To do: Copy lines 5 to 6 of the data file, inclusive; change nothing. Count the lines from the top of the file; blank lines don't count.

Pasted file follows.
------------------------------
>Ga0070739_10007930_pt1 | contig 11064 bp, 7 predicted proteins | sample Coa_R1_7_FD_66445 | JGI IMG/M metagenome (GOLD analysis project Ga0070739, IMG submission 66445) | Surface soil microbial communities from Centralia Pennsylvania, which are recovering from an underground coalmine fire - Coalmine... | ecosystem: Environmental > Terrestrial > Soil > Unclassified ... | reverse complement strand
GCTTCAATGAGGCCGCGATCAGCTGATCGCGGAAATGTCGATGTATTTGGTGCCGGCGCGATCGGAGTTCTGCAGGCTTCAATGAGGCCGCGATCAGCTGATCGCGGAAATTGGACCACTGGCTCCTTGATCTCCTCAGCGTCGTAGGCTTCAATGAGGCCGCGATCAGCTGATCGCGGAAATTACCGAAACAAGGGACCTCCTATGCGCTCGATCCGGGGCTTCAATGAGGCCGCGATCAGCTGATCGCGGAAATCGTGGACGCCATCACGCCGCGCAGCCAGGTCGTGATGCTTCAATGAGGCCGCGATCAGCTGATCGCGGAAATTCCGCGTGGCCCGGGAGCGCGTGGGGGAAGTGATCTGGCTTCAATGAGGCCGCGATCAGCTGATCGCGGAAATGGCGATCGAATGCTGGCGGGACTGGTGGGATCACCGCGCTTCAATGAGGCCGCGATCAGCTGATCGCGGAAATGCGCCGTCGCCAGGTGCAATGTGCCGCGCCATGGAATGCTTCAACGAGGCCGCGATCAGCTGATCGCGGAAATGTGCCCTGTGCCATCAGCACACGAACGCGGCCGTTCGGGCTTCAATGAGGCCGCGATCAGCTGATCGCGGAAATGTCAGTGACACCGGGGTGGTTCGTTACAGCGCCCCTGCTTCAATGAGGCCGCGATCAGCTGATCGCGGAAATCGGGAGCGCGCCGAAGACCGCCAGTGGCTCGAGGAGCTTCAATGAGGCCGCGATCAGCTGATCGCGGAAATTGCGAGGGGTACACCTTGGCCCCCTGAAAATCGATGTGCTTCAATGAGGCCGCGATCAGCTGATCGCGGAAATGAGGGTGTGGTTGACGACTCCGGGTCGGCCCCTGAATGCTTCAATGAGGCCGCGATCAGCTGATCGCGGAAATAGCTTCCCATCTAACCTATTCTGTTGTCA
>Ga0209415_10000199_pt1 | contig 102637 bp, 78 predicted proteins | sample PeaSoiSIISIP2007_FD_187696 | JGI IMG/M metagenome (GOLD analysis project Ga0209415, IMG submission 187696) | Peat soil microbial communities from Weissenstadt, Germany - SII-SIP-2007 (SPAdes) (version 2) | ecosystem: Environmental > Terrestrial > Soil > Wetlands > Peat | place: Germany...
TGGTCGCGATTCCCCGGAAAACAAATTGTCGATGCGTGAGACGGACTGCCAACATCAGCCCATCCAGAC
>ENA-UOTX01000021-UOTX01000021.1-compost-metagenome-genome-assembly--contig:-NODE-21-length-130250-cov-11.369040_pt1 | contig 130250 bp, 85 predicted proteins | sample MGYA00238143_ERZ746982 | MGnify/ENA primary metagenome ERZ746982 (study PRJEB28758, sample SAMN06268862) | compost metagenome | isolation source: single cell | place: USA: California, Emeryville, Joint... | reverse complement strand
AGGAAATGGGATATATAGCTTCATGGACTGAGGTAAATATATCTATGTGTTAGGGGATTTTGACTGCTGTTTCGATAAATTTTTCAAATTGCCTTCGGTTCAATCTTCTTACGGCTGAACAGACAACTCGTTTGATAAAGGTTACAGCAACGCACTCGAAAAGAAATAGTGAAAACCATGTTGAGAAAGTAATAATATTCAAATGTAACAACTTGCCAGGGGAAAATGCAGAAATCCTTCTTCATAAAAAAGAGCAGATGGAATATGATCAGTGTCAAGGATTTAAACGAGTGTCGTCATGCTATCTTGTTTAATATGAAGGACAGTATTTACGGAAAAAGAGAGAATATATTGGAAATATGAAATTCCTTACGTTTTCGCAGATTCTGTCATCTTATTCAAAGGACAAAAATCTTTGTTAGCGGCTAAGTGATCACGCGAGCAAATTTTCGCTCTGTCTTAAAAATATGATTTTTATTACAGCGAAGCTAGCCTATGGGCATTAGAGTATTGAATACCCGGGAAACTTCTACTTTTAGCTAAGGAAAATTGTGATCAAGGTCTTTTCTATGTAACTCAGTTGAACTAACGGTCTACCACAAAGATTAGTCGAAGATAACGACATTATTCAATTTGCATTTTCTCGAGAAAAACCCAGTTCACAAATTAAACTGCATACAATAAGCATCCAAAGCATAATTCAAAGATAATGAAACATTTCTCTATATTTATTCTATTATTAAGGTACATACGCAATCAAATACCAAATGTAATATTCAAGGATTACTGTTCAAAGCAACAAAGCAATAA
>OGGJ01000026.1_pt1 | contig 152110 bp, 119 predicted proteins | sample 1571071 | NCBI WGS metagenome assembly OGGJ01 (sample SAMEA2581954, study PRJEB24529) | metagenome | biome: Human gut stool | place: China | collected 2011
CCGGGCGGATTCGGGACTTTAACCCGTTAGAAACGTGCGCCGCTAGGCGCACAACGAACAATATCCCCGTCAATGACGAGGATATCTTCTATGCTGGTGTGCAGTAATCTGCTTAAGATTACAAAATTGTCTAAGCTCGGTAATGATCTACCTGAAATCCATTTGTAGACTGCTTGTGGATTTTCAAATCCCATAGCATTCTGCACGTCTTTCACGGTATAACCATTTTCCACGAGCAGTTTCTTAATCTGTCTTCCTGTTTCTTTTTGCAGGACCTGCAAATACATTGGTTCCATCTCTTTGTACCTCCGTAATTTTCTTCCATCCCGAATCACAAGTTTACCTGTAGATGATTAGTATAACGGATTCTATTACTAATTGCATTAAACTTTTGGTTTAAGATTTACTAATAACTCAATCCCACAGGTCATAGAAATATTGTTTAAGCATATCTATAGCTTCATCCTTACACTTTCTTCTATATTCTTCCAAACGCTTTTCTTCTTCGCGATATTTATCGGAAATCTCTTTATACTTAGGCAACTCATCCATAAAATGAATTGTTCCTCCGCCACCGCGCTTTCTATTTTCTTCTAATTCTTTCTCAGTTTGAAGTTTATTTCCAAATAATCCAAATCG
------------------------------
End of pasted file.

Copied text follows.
>ENA-UOTX01000021-UOTX01000021.1-compost-metagenome-genome-assembly--contig:-NODE-21-length-130250-cov-11.369040_pt1 | contig 130250 bp, 85 predicted proteins | sample MGYA00238143_ERZ746982 | MGnify/ENA primary metagenome ERZ746982 (study PRJEB28758, sample SAMN06268862) | compost metagenome | isolation source: single cell | place: USA: California, Emeryville, Joint... | reverse complement strand
AGGAAATGGGATATATAGCTTCATGGACTGAGGTAAATATATCTATGTGTTAGGGGATTTTGACTGCTGTTTCGATAAATTTTTCAAATTGCCTTCGGTTCAATCTTCTTACGGCTGAACAGACAACTCGTTTGATAAAGGTTACAGCAACGCACTCGAAAAGAAATAGTGAAAACCATGTTGAGAAAGTAATAATATTCAAATGTAACAACTTGCCAGGGGAAAATGCAGAAATCCTTCTTCATAAAAAAGAGCAGATGGAATATGATCAGTGTCAAGGATTTAAACGAGTGTCGTCATGCTATCTTGTTTAATATGAAGGACAGTATTTACGGAAAAAGAGAGAATATATTGGAAATATGAAATTCCTTACGTTTTCGCAGATTCTGTCATCTTATTCAAAGGACAAAAATCTTTGTTAGCGGCTAAGTGATCACGCGAGCAAATTTTCGCTCTGTCTTAAAAATATGATTTTTATTACAGCGAAGCTAGCCTATGGGCATTAGAGTATTGAATACCCGGGAAACTTCTACTTTTAGCTAAGGAAAATTGTGATCAAGGTCTTTTCTATGTAACTCAGTTGAACTAACGGTCTACCACAAAGATTAGTCGAAGATAACGACATTATTCAATTTGCATTTTCTCGAGAAAAACCCAGTTCACAAATTAAACTGCATACAATAAGCATCCAAAGCATAATTCAAAGATAATGAAACATTTCTCTATATTTATTCTATTATTAAGGTACATACGCAATCAAATACCAAATGTAATATTCAAGGATTACTGTTCAAAGCAACAAAGCAATAA